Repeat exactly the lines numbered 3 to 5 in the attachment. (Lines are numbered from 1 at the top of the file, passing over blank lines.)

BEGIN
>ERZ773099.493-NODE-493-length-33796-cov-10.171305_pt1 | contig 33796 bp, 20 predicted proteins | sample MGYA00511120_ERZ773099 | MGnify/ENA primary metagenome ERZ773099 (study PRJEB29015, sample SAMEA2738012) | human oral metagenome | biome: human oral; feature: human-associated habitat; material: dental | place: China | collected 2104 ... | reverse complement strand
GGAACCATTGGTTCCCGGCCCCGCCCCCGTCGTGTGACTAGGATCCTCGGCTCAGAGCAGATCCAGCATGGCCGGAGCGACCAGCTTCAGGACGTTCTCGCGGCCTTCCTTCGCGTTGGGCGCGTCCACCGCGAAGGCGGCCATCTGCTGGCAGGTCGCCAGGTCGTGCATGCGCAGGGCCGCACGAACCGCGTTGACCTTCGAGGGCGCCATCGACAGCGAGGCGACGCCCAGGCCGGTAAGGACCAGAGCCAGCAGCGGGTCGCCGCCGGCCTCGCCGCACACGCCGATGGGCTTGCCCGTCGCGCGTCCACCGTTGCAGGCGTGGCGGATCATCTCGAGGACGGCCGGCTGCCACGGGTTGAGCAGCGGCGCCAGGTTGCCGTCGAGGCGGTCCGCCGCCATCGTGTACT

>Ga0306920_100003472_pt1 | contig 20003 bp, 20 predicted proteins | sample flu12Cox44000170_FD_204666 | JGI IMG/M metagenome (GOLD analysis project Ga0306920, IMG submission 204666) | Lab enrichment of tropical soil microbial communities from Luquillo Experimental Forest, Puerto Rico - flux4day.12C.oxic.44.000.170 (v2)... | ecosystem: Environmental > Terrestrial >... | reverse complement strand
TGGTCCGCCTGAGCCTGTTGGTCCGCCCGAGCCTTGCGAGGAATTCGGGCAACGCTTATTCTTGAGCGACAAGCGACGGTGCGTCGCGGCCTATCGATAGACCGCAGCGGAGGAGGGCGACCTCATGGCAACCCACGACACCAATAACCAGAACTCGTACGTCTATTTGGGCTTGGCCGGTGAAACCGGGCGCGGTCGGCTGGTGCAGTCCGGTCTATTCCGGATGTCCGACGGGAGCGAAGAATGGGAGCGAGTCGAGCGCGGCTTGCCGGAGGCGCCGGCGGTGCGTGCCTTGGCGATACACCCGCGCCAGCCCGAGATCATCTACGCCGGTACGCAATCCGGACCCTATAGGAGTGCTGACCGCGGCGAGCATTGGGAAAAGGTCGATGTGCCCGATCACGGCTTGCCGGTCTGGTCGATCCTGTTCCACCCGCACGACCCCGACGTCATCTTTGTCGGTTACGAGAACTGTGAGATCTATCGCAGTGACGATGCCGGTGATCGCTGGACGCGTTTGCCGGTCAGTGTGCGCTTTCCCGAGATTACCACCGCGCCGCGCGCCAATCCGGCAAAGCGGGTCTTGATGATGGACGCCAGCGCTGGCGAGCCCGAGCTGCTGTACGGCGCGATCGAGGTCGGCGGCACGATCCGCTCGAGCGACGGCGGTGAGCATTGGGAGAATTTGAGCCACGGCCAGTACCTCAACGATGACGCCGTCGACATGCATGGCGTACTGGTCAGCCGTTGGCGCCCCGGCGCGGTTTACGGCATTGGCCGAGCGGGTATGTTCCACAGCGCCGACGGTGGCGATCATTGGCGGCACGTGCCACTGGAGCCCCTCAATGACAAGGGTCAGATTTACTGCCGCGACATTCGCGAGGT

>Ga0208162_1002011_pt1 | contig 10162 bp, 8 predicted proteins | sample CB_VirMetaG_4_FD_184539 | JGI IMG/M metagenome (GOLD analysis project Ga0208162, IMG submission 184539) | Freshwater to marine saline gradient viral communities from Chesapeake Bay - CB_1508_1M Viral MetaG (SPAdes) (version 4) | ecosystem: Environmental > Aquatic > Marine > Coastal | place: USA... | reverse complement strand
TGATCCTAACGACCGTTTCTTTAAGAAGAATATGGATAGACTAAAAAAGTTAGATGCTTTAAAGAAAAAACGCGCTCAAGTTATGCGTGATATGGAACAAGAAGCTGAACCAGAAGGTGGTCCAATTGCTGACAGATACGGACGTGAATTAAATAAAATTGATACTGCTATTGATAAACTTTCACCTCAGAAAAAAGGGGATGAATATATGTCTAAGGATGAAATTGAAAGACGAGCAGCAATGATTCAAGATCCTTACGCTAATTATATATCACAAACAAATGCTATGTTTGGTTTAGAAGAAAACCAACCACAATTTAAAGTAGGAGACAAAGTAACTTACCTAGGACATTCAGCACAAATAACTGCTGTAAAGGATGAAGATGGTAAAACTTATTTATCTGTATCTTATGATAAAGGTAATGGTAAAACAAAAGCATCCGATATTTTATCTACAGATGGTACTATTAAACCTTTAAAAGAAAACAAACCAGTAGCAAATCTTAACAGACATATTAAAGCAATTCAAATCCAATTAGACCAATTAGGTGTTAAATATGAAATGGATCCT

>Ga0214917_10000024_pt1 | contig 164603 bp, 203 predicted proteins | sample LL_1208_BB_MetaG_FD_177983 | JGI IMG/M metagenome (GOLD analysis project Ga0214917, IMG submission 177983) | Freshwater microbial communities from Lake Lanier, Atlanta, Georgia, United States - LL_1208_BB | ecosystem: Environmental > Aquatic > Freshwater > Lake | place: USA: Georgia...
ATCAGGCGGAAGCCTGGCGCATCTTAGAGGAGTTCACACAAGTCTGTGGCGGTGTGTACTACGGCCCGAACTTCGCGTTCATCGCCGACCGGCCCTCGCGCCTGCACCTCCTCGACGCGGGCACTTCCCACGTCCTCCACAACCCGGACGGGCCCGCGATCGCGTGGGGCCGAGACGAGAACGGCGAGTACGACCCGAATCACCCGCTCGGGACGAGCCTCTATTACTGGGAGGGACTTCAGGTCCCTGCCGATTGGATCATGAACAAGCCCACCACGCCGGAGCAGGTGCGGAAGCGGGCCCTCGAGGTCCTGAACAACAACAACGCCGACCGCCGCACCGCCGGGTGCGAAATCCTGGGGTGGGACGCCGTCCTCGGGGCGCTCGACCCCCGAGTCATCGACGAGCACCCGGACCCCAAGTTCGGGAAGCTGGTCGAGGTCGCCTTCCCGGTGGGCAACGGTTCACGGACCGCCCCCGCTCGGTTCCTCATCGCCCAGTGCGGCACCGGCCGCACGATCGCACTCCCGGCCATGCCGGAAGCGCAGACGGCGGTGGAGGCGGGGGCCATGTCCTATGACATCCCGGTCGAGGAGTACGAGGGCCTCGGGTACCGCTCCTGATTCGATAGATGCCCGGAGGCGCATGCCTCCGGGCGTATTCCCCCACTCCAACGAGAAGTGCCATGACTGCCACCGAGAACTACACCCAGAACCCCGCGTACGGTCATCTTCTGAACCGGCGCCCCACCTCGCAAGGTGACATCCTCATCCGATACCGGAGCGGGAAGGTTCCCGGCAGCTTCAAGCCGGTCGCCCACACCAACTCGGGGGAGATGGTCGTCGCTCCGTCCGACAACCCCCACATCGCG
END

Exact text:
>Ga0306920_100003472_pt1 | contig 20003 bp, 20 predicted proteins | sample flu12Cox44000170_FD_204666 | JGI IMG/M metagenome (GOLD analysis project Ga0306920, IMG submission 204666) | Lab enrichment of tropical soil microbial communities from Luquillo Experimental Forest, Puerto Rico - flux4day.12C.oxic.44.000.170 (v2)... | ecosystem: Environmental > Terrestrial >... | reverse complement strand
TGGTCCGCCTGAGCCTGTTGGTCCGCCCGAGCCTTGCGAGGAATTCGGGCAACGCTTATTCTTGAGCGACAAGCGACGGTGCGTCGCGGCCTATCGATAGACCGCAGCGGAGGAGGGCGACCTCATGGCAACCCACGACACCAATAACCAGAACTCGTACGTCTATTTGGGCTTGGCCGGTGAAACCGGGCGCGGTCGGCTGGTGCAGTCCGGTCTATTCCGGATGTCCGACGGGAGCGAAGAATGGGAGCGAGTCGAGCGCGGCTTGCCGGAGGCGCCGGCGGTGCGTGCCTTGGCGATACACCCGCGCCAGCCCGAGATCATCTACGCCGGTACGCAATCCGGACCCTATAGGAGTGCTGACCGCGGCGAGCATTGGGAAAAGGTCGATGTGCCCGATCACGGCTTGCCGGTCTGGTCGATCCTGTTCCACCCGCACGACCCCGACGTCATCTTTGTCGGTTACGAGAACTGTGAGATCTATCGCAGTGACGATGCCGGTGATCGCTGGACGCGTTTGCCGGTCAGTGTGCGCTTTCCCGAGATTACCACCGCGCCGCGCGCCAATCCGGCAAAGCGGGTCTTGATGATGGACGCCAGCGCTGGCGAGCCCGAGCTGCTGTACGGCGCGATCGAGGTCGGCGGCACGATCCGCTCGAGCGACGGCGGTGAGCATTGGGAGAATTTGAGCCACGGCCAGTACCTCAACGATGACGCCGTCGACATGCATGGCGTACTGGTCAGCCGTTGGCGCCCCGGCGCGGTTTACGGCATTGGCCGAGCGGGTATGTTCCACAGCGCCGACGGTGGCGATCATTGGCGGCACGTGCCACTGGAGCCCCTCAATGACAAGGGTCAGATTTACTGCCGCGACATTCGCGAGGT

>Ga0208162_1002011_pt1 | contig 10162 bp, 8 predicted proteins | sample CB_VirMetaG_4_FD_184539 | JGI IMG/M metagenome (GOLD analysis project Ga0208162, IMG submission 184539) | Freshwater to marine saline gradient viral communities from Chesapeake Bay - CB_1508_1M Viral MetaG (SPAdes) (version 4) | ecosystem: Environmental > Aquatic > Marine > Coastal | place: USA... | reverse complement strand